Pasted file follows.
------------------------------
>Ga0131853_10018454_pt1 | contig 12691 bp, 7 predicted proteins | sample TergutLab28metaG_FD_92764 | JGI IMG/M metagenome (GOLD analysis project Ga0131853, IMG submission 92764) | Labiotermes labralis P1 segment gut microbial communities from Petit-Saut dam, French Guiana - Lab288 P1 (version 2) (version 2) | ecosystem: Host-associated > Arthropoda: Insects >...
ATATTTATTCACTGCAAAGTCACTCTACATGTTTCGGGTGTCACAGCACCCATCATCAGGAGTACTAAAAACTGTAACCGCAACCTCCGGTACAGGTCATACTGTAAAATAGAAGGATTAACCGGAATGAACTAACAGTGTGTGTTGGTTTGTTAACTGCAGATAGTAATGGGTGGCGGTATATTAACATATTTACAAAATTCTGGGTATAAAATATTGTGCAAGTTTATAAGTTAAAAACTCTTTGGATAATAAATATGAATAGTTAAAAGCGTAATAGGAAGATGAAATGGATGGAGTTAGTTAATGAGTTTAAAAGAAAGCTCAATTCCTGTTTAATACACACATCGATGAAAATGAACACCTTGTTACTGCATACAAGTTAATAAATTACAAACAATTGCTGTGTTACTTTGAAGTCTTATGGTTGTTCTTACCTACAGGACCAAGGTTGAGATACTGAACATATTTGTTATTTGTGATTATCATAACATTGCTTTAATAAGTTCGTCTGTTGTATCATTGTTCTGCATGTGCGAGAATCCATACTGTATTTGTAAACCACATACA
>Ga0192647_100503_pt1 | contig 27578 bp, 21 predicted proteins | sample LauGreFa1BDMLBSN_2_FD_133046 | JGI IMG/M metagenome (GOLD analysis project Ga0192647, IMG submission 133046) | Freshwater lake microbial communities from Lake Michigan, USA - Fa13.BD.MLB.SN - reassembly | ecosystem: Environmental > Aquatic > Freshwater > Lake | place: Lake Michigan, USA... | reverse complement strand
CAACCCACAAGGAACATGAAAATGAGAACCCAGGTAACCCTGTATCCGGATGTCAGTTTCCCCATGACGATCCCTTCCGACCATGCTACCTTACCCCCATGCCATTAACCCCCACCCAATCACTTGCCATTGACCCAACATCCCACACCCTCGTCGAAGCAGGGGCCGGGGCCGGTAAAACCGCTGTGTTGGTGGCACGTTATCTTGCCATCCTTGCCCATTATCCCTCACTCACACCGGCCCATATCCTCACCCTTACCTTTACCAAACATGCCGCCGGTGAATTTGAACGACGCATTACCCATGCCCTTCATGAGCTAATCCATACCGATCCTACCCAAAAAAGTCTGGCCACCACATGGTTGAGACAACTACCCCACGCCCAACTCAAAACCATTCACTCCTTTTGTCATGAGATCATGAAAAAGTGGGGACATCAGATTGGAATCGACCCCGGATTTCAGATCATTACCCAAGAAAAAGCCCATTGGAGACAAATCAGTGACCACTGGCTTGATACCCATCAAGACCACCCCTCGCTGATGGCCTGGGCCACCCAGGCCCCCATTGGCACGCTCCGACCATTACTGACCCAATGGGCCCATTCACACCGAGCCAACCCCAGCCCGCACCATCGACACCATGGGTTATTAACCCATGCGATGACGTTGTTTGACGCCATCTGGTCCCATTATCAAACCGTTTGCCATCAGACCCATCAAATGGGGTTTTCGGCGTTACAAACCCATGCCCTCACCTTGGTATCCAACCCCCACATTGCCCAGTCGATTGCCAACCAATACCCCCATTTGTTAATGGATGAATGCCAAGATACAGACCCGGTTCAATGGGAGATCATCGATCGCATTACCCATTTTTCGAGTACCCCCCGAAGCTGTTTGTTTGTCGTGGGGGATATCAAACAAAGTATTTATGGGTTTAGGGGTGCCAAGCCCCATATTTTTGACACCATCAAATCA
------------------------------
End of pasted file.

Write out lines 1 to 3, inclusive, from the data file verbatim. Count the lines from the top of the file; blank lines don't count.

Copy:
>Ga0131853_10018454_pt1 | contig 12691 bp, 7 predicted proteins | sample TergutLab28metaG_FD_92764 | JGI IMG/M metagenome (GOLD analysis project Ga0131853, IMG submission 92764) | Labiotermes labralis P1 segment gut microbial communities from Petit-Saut dam, French Guiana - Lab288 P1 (version 2) (version 2) | ecosystem: Host-associated > Arthropoda: Insects >...
ATATTTATTCACTGCAAAGTCACTCTACATGTTTCGGGTGTCACAGCACCCATCATCAGGAGTACTAAAAACTGTAACCGCAACCTCCGGTACAGGTCATACTGTAAAATAGAAGGATTAACCGGAATGAACTAACAGTGTGTGTTGGTTTGTTAACTGCAGATAGTAATGGGTGGCGGTATATTAACATATTTACAAAATTCTGGGTATAAAATATTGTGCAAGTTTATAAGTTAAAAACTCTTTGGATAATAAATATGAATAGTTAAAAGCGTAATAGGAAGATGAAATGGATGGAGTTAGTTAATGAGTTTAAAAGAAAGCTCAATTCCTGTTTAATACACACATCGATGAAAATGAACACCTTGTTACTGCATACAAGTTAATAAATTACAAACAATTGCTGTGTTACTTTGAAGTCTTATGGTTGTTCTTACCTACAGGACCAAGGTTGAGATACTGAACATATTTGTTATTTGTGATTATCATAACATTGCTTTAATAAGTTCGTCTGTTGTATCATTGTTCTGCATGTGCGAGAATCCATACTGTATTTGTAAACCACATACA
>Ga0192647_100503_pt1 | contig 27578 bp, 21 predicted proteins | sample LauGreFa1BDMLBSN_2_FD_133046 | JGI IMG/M metagenome (GOLD analysis project Ga0192647, IMG submission 133046) | Freshwater lake microbial communities from Lake Michigan, USA - Fa13.BD.MLB.SN - reassembly | ecosystem: Environmental > Aquatic > Freshwater > Lake | place: Lake Michigan, USA... | reverse complement strand